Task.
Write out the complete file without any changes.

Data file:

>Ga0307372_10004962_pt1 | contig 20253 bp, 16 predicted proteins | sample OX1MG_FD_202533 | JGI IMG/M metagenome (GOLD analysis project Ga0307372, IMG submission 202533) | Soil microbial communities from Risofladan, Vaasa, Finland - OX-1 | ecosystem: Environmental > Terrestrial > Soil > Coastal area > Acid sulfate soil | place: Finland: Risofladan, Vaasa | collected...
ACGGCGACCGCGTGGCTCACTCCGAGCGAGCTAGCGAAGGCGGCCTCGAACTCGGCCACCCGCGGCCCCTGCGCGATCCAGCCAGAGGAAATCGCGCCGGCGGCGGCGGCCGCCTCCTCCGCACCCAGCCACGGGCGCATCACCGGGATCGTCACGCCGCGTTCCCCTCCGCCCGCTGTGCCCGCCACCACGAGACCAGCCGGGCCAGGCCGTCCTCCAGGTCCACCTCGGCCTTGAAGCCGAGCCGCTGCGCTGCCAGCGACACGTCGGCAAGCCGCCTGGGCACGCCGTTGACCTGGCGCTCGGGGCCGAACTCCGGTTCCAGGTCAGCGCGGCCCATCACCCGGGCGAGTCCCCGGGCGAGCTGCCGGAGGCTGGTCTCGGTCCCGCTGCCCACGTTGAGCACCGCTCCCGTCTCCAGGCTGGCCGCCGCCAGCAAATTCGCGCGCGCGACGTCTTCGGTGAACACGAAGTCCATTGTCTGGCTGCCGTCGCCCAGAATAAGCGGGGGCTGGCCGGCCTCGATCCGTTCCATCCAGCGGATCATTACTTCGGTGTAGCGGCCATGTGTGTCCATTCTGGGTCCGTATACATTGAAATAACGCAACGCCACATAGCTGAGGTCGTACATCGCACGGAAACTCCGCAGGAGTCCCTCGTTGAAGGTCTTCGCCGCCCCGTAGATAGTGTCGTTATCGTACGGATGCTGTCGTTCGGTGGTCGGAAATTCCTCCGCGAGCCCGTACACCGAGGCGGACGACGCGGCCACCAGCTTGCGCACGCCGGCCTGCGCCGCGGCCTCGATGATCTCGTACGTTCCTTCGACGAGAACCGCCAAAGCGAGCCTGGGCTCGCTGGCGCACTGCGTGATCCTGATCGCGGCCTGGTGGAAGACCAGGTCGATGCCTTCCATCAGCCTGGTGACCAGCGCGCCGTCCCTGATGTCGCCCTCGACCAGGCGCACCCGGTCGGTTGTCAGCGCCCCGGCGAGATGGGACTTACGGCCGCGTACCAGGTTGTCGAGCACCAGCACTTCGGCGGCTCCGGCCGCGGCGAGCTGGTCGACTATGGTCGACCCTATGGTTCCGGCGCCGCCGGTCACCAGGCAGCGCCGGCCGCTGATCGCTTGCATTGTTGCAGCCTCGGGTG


>Ga0307372_10004962_pt1 | contig 20253 bp, 16 predicted proteins | sample OX1MG_FD_202533 | JGI IMG/M metagenome (GOLD analysis project Ga0307372, IMG submission 202533) | Soil microbial communities from Risofladan, Vaasa, Finland - OX-1 | ecosystem: Environmental > Terrestrial > Soil > Coastal area > Acid sulfate soil | place: Finland: Risofladan, Vaasa | collected...
ACGGCGACCGCGTGGCTCACTCCGAGCGAGCTAGCGAAGGCGGCCTCGAACTCGGCCACCCGCGGCCCCTGCGCGATCCAGCCAGAGGAAATCGCGCCGGCGGCGGCGGCCGCCTCCTCCGCACCCAGCCACGGGCGCATCACCGGGATCGTCACGCCGCGTTCCCCTCCGCCCGCTGTGCCCGCCACCACGAGACCAGCCGGGCCAGGCCGTCCTCCAGGTCCACCTCGGCCTTGAAGCCGAGCCGCTGCGCTGCCAGCGACACGTCGGCAAGCCGCCTGGGCACGCCGTTGACCTGGCGCTCGGGGCCGAACTCCGGTTCCAGGTCAGCGCGGCCCATCACCCGGGCGAGTCCCCGGGCGAGCTGCCGGAGGCTGGTCTCGGTCCCGCTGCCCACGTTGAGCACCGCTCCCGTCTCCAGGCTGGCCGCCGCCAGCAAATTCGCGCGCGCGACGTCTTCGGTGAACACGAAGTCCATTGTCTGGCTGCCGTCGCCCAGAATAAGCGGGGGCTGGCCGGCCTCGATCCGTTCCATCCAGCGGATCATTACTTCGGTGTAGCGGCCATGTGTGTCCATTCTGGGTCCGTATACATTGAAATAACGCAACGCCACATAGCTGAGGTCGTACATCGCACGGAAACTCCGCAGGAGTCCCTCGTTGAAGGTCTTCGCCGCCCCGTAGATAGTGTCGTTATCGTACGGATGCTGTCGTTCGGTGGTCGGAAATTCCTCCGCGAGCCCGTACACCGAGGCGGACGACGCGGCCACCAGCTTGCGCACGCCGGCCTGCGCCGCGGCCTCGATGATCTCGTACGTTCCTTCGACGAGAACCGCCAAAGCGAGCCTGGGCTCGCTGGCGCACTGCGTGATCCTGATCGCGGCCTGGTGGAAGACCAGGTCGATGCCTTCCATCAGCCTGGTGACCAGCGCGCCGTCCCTGATGTCGCCCTCGACCAGGCGCACCCGGTCGGTTGTCAGCGCCCCGGCGAGATGGGACTTACGGCCGCGTACCAGGTTGTCGAGCACCAGCACTTCGGCGGCTCCGGCCGCGGCGAGCTGGTCGACTATGGTCGACCCTATGGTTCCGGCGCCGCCGGTCACCAGGCAGCGCCGGCCGCTGATCGCTTGCATTGTTGCAGCCTCGGGTG